The events take place on July 21st, 28th and August 4th from 5-10pm.

For more information on the vendors and participants, please see the list below
for website details:

Masthead photo from ecstaticist’s photostream on Flickr

Vote for Alan Bates!

Alan Bates with the Portland FC team at the Homeless World Cup in Brazil

Dear Gumbooteers.

Rarely do Kurt and I call on you for swift and decisive action. But we’re asking for it now. Please visit MLS W.O.R.K.S. (which stands for Major League Soccer … W.O.R.K.S?) and vote to make friend of The ‘Boot, Alan Bates, the MLS Community MVP. Nominated by Vancouver Whitecaps FC, here are a few words about Coach Bates:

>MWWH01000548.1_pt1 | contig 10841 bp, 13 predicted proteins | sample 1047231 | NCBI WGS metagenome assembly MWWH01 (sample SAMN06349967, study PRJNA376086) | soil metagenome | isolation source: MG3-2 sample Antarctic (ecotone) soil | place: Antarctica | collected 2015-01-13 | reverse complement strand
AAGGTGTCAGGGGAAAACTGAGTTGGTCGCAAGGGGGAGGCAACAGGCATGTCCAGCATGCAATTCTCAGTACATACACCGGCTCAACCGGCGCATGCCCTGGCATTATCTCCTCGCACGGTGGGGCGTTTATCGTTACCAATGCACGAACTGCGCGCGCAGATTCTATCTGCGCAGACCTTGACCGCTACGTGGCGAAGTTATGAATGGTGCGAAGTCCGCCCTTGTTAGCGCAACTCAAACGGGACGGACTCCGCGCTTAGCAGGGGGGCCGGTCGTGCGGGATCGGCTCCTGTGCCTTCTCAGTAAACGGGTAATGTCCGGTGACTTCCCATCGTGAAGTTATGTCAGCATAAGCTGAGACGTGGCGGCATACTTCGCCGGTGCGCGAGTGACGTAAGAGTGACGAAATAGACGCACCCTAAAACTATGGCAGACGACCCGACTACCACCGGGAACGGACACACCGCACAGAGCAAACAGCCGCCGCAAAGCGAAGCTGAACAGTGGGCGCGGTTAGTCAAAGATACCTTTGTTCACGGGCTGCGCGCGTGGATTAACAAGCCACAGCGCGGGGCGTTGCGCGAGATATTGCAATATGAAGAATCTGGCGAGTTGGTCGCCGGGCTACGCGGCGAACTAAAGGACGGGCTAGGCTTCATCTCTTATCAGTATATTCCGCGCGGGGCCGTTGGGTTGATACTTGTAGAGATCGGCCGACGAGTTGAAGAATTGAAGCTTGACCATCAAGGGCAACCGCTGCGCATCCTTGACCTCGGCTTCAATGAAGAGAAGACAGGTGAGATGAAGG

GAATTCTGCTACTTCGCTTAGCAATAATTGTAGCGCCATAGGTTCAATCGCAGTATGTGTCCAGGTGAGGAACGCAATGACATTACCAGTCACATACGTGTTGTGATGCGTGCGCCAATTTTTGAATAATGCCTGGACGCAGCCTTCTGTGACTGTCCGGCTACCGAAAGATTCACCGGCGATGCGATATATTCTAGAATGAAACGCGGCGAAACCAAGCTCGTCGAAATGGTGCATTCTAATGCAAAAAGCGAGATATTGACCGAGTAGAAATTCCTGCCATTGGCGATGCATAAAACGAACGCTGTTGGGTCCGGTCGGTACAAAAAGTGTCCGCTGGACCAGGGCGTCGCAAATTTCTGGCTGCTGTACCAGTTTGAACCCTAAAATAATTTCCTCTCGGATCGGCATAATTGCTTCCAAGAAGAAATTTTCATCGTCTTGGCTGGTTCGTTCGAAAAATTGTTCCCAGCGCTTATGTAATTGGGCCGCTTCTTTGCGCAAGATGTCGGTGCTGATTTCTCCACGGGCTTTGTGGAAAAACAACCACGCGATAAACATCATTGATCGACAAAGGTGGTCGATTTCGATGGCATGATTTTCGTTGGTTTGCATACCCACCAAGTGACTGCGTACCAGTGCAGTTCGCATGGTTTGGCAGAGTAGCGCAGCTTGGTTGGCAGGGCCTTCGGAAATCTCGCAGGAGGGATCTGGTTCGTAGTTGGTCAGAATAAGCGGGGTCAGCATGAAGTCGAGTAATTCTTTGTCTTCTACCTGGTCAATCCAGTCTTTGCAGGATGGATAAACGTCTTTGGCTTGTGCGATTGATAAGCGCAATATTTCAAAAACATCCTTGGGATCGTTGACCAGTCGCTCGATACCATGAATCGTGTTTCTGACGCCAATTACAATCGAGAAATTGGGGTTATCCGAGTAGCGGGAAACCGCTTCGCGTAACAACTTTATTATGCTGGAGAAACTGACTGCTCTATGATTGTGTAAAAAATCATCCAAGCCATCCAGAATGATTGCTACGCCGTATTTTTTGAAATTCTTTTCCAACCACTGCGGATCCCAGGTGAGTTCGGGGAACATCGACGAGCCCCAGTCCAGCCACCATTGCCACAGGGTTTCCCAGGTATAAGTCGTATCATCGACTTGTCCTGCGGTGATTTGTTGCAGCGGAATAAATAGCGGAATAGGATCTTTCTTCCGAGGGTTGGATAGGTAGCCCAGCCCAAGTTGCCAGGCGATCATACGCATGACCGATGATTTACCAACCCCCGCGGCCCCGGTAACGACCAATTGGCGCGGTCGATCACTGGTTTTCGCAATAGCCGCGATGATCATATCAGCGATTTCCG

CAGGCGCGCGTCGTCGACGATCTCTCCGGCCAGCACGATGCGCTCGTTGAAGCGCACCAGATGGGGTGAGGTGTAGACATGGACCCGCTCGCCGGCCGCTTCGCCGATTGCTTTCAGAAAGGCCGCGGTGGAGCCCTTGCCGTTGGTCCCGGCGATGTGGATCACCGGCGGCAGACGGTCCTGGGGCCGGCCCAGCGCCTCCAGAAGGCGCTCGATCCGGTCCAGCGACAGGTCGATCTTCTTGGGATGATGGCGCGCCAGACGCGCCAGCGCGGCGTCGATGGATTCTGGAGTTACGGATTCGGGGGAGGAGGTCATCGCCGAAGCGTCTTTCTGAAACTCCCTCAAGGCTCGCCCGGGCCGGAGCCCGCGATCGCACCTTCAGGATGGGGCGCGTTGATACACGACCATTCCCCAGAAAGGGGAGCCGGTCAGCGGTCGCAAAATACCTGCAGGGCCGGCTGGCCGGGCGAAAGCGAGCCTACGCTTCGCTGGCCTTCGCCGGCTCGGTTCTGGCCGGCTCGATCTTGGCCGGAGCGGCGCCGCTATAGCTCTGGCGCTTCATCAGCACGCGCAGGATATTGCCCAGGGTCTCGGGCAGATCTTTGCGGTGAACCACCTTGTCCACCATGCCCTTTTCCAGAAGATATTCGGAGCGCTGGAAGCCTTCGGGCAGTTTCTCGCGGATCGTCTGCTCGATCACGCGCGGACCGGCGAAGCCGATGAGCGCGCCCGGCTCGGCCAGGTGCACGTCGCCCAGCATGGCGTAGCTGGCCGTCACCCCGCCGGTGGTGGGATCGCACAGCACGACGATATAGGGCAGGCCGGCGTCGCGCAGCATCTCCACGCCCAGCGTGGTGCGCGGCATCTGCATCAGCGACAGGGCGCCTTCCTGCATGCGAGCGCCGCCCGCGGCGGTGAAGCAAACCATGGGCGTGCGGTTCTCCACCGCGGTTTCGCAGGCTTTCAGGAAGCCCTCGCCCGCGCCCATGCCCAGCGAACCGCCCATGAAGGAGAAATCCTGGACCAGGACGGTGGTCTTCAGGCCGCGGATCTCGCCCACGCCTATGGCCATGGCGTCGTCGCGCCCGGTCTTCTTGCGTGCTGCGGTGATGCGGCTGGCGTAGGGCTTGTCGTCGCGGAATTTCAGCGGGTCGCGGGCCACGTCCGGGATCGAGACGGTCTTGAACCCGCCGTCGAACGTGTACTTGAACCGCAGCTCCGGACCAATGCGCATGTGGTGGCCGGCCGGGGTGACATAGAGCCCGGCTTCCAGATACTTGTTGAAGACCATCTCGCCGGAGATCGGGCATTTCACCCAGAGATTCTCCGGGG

For the last four years, Dr. Alan Bates has been leading Vancouver’s Street Soccer community. Street Soccer is soccer for people affected by homelessness. As a resident physician in Vancouver’s inner-city hospital, Dr. Bates sees many people affected by mental illness, addictions and homelessness in the emergency room. When he heard about Street Soccer, he recognized it as an opportunity to help a similar group of people, but through sport. Shortly after joining Vancouver’s first Street Soccer team as a volunteer, Dr. Bates partnered with a small number of grass-roots volunteers and the Portland Hotel Society (one of Vancouver’s largest social housing providers) to form Portland FC. With Dr. Bates as the volunteer Head Coach, Portland FC has gone on to play with or against the Vancouver Police, the Mayor of Vancouver and some of the Vancouver Whitecaps. In 2010, they represented Canada at the Homeless World Cup in Rio de Janeiro where they won the prestigious Fair Play award and were featured on national and international media including CBC, CTV, and CNN. In addition to providing amazing experiences for the players, the team has generated a lot of public interest in the issue of homelessness as people are able to identify with soccer players and the inherent humanity of the highs and lows of the beautiful game. Dr. Bates also played a significant role in creating Canada’s first ever women’s Street Soccer team which represented Canada at the Homeless World Cup in Paris in 2011. As the President of the Vancouver Street Soccer League, Dr. Bates has grown the League to nine teams including teams for women, new immigrants, street youth, and First Nations players. Dr. Bates’ research about Street Soccer has demonstrated that players find better housing, gain employment, reduce drug use, make friends, build confidence, improve their skills and physical fitness, gain medical support and decrease contact with police. For the last four years, players have known that every Sunday morning, rain or shine, all year-round, Dr. Bates will be there to lead practice and provide a safe and fun environment to play soccer with friends and supports.